By Kruakae Pothong
In our digital play consultation we are hearing from children and young people how they are finding ways to enjoy online the qualities of play that matter to them. They told us about everything from the classic notion of digital play – video games – to playing hide and seek and Scattergories via Zoom!
We are consulting 1) children and young people, 2) parents and carers, and 3) professionals working with children. Our aim is to understand why play is important to children and young people, what free play in the digital environment looks like, and how their digital play experience could be improved. Here we offer an early snapshot of what the children and young people are telling us.
Importance of play
Children and young people described their offline or outdoor play as being social, physical or tactile, imaginative, sometimes with a surprise twist.
“I normally have fun playing Stuck in the Mud. Because you have to tag someone. It’s like tag, but you have to freeze instead of you’re out … I get to enjoy playing with my friend.”Girl, 8 years old
Traditional games like tag or hide and seek resonated with many young people, and they especially emphasised how social interaction is an integral part of their play. Creative or imaginative play, and risk-taking activities followed in close behind.
“I really liked playing … and exploring in a fantasy world.”Teenage boy, 15 years old
These creative or imaginative qualities of play have a serious purpose – enabling children and young people to make sense of the world and take risks in exploring their own potential as well as adult boundaries.
Playing in the digital environment
When children and young people engage in digital play, they seek out similar experiences.
“The thing I like about video games, specifically Minecraft, is that even though it’s just one game, there’s ton of different things you can do with your friends. And the realm that I’ve got gives me tonnes of free world maps, so I can download them and put them on the realm … On a game, I can do whatever I like pretty much and it won’t affect what I do in real life.”Girl, 12 years old
The way this girl describes her experience playing Minecraft reveals her perceived risk-taking affordance of a digital game which involves making or breaking rules. Indeed, many children and young people have told us how they appreciate the open-ended structure of certain online games that enable the social, creative, imaginative or risky play experiences. Some digital places even have features that serve as loose parts that children can manipulate and have fun with.
Children and young people talked with particular enthusiasm about hybrid play – such as Pokémon Go or Nintendo Ring Fit – for the mix of digital and physical fun. We heard this from adults too:
“They don’t skip but I think TikTok is the new skipping. All we ever see is children walking around doing these movements, and they all know the same movements.”Year 6 Teacher 2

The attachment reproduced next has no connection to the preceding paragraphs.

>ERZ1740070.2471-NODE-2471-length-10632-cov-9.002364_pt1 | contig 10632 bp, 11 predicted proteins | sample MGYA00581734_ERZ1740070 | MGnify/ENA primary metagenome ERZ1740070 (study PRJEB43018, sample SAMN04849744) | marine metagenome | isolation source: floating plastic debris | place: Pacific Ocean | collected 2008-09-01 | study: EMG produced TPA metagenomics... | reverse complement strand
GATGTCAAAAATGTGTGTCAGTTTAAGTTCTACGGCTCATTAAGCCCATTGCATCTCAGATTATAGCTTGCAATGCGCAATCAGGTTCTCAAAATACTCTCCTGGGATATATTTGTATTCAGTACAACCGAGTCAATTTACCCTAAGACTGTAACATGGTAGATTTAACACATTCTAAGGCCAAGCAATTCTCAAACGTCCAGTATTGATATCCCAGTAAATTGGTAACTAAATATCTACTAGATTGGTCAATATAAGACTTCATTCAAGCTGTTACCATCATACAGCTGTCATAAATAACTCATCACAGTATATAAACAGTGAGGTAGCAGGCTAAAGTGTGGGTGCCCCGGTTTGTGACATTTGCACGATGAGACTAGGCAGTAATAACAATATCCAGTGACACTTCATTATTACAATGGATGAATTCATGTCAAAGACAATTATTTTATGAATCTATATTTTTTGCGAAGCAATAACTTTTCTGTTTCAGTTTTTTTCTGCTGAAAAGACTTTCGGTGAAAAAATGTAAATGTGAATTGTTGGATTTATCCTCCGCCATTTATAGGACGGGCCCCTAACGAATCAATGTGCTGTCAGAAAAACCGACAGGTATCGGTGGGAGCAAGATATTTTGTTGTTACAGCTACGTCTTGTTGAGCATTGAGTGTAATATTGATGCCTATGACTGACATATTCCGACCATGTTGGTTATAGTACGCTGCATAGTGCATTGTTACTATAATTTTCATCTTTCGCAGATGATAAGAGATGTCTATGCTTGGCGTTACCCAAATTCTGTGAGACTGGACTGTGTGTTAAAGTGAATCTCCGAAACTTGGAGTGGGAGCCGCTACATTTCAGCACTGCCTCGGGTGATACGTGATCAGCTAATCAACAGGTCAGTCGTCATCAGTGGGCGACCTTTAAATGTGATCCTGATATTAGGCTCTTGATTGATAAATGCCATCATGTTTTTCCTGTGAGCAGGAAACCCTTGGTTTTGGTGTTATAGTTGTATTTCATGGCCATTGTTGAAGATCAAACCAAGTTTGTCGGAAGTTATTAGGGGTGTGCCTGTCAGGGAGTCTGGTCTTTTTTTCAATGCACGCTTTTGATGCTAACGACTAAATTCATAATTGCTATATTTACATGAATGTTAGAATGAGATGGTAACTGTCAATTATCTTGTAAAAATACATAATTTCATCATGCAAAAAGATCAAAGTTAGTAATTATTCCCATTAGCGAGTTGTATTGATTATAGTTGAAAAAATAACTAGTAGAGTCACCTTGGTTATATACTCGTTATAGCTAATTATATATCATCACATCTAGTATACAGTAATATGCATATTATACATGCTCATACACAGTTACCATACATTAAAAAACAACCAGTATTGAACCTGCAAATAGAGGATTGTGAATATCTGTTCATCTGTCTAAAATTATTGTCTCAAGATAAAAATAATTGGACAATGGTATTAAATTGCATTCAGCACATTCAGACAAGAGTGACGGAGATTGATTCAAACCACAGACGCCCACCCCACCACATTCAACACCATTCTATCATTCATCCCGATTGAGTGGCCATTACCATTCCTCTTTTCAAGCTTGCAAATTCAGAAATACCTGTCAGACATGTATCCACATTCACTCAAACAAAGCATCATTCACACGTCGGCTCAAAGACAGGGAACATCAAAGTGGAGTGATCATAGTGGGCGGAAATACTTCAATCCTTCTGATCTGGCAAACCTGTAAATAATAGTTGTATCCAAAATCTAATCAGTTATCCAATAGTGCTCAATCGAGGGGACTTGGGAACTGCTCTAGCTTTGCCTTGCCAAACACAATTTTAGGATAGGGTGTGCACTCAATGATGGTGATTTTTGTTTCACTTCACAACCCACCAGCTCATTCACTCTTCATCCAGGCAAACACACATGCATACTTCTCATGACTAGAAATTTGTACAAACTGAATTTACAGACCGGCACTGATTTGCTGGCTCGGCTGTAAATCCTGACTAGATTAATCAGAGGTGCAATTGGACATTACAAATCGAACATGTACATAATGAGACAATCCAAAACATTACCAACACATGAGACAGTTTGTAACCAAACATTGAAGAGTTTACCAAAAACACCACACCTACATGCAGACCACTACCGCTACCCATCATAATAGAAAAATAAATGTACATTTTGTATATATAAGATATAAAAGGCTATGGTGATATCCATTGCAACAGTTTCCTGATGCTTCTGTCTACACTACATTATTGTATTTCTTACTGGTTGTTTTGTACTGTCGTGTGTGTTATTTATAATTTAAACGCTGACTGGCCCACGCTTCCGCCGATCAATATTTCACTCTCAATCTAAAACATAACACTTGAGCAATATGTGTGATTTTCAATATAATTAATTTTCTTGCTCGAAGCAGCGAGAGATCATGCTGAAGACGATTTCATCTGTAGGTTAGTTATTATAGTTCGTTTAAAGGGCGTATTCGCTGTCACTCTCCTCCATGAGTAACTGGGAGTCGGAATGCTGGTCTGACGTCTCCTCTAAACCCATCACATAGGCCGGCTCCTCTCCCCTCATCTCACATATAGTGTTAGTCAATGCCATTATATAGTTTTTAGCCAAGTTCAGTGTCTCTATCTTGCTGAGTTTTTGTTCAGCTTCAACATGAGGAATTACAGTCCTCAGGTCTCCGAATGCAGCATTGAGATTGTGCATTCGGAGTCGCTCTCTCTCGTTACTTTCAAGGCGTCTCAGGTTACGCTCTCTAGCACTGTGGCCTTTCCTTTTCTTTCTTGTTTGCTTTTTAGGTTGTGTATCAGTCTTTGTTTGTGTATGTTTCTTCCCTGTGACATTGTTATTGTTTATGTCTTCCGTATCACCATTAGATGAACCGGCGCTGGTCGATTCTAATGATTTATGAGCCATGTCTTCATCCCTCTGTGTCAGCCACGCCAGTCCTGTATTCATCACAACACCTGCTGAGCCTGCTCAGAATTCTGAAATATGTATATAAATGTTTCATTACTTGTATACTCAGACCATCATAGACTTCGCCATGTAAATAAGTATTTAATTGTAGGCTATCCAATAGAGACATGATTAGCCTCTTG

Such child-led hybrid play can be inspired by their media use, transcending the spatial online/off-line dichotomy. At the same time, such hybrid play seems to calm parents’ and carers’ anxiety about “screen time” and its supposed negative impact on players’ physical and mental health.
Calls for change
Children and young people are quick to tell us about a range of online harms and commercial exploitation undermining their digital play experience.
“There are scammers in Adopt Me! … It’s when you trade, for example. A scammer could trade their best pet for three really good pets. But actually, they somehow get rid of their pets, take them back to their inventory and just steal the other person’s pets.”Girl, 9 years old
“On a lot of … social media there is a lot of creepy people and because of that parents get very controlling of the social media. And that makes the experience for the child less fun.”Teenage girl, 13 years old
Children and young people found freemiums most frustrating and disruptive of their playful experience. They treasured playing in what they regard as a safe environment without commercial pressure. So they call for:
- No freemiums in games (Girl, 12 years old)
- Task-based rewards instead of freemiums for video/online games (Girls, 9 and 12 years old)
- Bann “online trolling” from social media (Teenage girl, 17 years old)
- Content, contact and conduct moderation (Participants, 15-17 years old)
We invite digital providers to make children’s and young people’s wishes their command!
What do you think? Do you agree, or what would you add? Or call for? Our consultation closes on 12th March 2021. Please do get in touch at email@example.com if you can participate! Together let’s try to bring about a child-friendly digital world.
This blog is part of the play interview series. You can view the rest of the blog series here.
Dr Kruakae Pothong is a researcher at 5Rights and visiting research fellow in the Department of Media and Communications at London School of Economics and Political Science. Her current research focuses on child-centred design for digital services and children’s education data. Her broader research interests span the areas of human-computer interaction, digital ethics, data protection, Internet and other related policies.